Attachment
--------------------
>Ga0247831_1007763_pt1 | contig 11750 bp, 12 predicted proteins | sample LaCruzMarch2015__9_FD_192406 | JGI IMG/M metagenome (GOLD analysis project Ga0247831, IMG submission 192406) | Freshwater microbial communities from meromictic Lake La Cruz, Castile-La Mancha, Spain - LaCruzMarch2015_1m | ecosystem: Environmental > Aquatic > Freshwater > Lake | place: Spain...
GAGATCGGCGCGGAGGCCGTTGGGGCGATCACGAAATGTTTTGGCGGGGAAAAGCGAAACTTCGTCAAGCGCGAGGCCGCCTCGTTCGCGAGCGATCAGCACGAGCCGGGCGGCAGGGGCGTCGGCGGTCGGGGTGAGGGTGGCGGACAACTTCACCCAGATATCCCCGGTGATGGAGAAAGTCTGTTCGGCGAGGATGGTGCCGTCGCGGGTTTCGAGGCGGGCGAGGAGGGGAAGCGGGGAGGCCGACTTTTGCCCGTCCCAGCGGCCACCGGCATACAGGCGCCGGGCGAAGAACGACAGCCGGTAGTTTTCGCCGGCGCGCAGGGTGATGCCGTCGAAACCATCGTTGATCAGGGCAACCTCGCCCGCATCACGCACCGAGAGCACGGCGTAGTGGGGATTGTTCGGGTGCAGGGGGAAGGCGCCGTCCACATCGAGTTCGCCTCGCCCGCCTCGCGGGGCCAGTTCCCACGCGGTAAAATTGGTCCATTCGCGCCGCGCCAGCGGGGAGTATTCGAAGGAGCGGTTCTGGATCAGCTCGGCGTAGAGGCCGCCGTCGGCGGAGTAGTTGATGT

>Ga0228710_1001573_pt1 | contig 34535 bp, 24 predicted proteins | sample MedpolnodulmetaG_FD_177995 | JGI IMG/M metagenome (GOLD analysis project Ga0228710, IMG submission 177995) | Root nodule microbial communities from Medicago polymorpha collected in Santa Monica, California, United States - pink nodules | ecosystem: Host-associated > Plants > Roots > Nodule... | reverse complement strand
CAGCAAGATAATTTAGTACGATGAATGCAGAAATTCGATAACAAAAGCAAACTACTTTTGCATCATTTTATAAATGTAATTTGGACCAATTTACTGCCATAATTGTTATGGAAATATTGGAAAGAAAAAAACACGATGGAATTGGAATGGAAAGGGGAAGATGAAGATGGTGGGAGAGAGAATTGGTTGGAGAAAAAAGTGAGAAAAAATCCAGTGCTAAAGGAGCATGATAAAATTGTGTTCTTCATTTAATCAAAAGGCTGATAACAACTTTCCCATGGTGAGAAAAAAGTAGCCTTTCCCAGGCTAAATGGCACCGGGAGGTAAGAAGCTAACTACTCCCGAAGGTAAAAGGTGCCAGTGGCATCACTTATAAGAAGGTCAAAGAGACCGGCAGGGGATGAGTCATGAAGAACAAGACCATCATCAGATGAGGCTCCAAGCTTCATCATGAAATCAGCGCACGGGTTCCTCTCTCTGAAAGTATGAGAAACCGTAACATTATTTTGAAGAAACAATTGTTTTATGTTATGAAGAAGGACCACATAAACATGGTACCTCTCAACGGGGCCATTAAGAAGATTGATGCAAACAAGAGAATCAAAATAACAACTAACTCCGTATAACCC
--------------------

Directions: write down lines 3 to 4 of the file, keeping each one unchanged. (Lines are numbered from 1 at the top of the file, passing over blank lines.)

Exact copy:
>Ga0228710_1001573_pt1 | contig 34535 bp, 24 predicted proteins | sample MedpolnodulmetaG_FD_177995 | JGI IMG/M metagenome (GOLD analysis project Ga0228710, IMG submission 177995) | Root nodule microbial communities from Medicago polymorpha collected in Santa Monica, California, United States - pink nodules | ecosystem: Host-associated > Plants > Roots > Nodule... | reverse complement strand
CAGCAAGATAATTTAGTACGATGAATGCAGAAATTCGATAACAAAAGCAAACTACTTTTGCATCATTTTATAAATGTAATTTGGACCAATTTACTGCCATAATTGTTATGGAAATATTGGAAAGAAAAAAACACGATGGAATTGGAATGGAAAGGGGAAGATGAAGATGGTGGGAGAGAGAATTGGTTGGAGAAAAAAGTGAGAAAAAATCCAGTGCTAAAGGAGCATGATAAAATTGTGTTCTTCATTTAATCAAAAGGCTGATAACAACTTTCCCATGGTGAGAAAAAAGTAGCCTTTCCCAGGCTAAATGGCACCGGGAGGTAAGAAGCTAACTACTCCCGAAGGTAAAAGGTGCCAGTGGCATCACTTATAAGAAGGTCAAAGAGACCGGCAGGGGATGAGTCATGAAGAACAAGACCATCATCAGATGAGGCTCCAAGCTTCATCATGAAATCAGCGCACGGGTTCCTCTCTCTGAAAGTATGAGAAACCGTAACATTATTTTGAAGAAACAATTGTTTTATGTTATGAAGAAGGACCACATAAACATGGTACCTCTCAACGGGGCCATTAAGAAGATTGATGCAAACAAGAGAATCAAAATAACAACTAACTCCGTATAACCC